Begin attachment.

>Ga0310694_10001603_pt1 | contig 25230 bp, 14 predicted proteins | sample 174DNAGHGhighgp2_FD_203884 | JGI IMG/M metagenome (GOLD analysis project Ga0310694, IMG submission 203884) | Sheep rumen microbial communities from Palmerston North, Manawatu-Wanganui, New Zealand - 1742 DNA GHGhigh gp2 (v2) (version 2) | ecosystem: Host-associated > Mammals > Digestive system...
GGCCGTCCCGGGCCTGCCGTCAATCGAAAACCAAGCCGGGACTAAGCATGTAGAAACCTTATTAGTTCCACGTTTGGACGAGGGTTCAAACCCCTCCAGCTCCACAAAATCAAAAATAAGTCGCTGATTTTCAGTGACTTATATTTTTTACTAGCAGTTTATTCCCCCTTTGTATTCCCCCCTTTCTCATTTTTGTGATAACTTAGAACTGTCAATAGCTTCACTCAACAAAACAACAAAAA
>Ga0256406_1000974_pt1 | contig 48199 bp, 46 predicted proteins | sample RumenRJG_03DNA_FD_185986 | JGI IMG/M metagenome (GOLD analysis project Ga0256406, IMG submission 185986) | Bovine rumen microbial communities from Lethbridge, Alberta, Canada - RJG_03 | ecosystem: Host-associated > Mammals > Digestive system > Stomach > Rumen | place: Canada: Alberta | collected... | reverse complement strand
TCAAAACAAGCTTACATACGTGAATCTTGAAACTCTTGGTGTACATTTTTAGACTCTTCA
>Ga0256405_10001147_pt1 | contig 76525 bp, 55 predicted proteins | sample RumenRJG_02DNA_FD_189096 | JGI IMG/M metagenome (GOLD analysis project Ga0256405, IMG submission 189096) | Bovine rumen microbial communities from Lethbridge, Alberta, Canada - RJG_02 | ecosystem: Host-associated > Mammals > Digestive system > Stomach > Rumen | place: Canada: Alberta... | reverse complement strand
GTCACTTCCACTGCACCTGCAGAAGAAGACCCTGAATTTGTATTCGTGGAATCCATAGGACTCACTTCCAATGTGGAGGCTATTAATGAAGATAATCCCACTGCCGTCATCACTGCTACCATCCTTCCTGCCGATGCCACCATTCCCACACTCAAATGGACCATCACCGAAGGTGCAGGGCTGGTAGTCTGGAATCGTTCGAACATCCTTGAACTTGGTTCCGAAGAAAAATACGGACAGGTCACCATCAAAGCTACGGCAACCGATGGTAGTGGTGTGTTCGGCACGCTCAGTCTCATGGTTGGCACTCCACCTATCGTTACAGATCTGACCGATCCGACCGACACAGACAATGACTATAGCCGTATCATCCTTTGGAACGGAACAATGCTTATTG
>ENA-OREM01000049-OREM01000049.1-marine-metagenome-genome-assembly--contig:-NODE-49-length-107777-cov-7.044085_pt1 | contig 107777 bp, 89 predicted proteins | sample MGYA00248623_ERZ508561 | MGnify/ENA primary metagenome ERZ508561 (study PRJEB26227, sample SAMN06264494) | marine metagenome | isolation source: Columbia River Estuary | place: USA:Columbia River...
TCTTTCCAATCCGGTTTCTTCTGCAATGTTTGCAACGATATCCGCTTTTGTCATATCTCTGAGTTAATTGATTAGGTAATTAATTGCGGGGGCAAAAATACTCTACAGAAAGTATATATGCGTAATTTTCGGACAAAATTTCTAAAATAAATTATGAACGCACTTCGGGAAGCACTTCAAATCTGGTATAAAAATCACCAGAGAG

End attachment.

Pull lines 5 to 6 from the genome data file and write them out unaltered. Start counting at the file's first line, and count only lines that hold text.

>Ga0256405_10001147_pt1 | contig 76525 bp, 55 predicted proteins | sample RumenRJG_02DNA_FD_189096 | JGI IMG/M metagenome (GOLD analysis project Ga0256405, IMG submission 189096) | Bovine rumen microbial communities from Lethbridge, Alberta, Canada - RJG_02 | ecosystem: Host-associated > Mammals > Digestive system > Stomach > Rumen | place: Canada: Alberta... | reverse complement strand
GTCACTTCCACTGCACCTGCAGAAGAAGACCCTGAATTTGTATTCGTGGAATCCATAGGACTCACTTCCAATGTGGAGGCTATTAATGAAGATAATCCCACTGCCGTCATCACTGCTACCATCCTTCCTGCCGATGCCACCATTCCCACACTCAAATGGACCATCACCGAAGGTGCAGGGCTGGTAGTCTGGAATCGTTCGAACATCCTTGAACTTGGTTCCGAAGAAAAATACGGACAGGTCACCATCAAAGCTACGGCAACCGATGGTAGTGGTGTGTTCGGCACGCTCAGTCTCATGGTTGGCACTCCACCTATCGTTACAGATCTGACCGATCCGACCGACACAGACAATGACTATAGCCGTATCATCCTTTGGAACGGAACAATGCTTATTG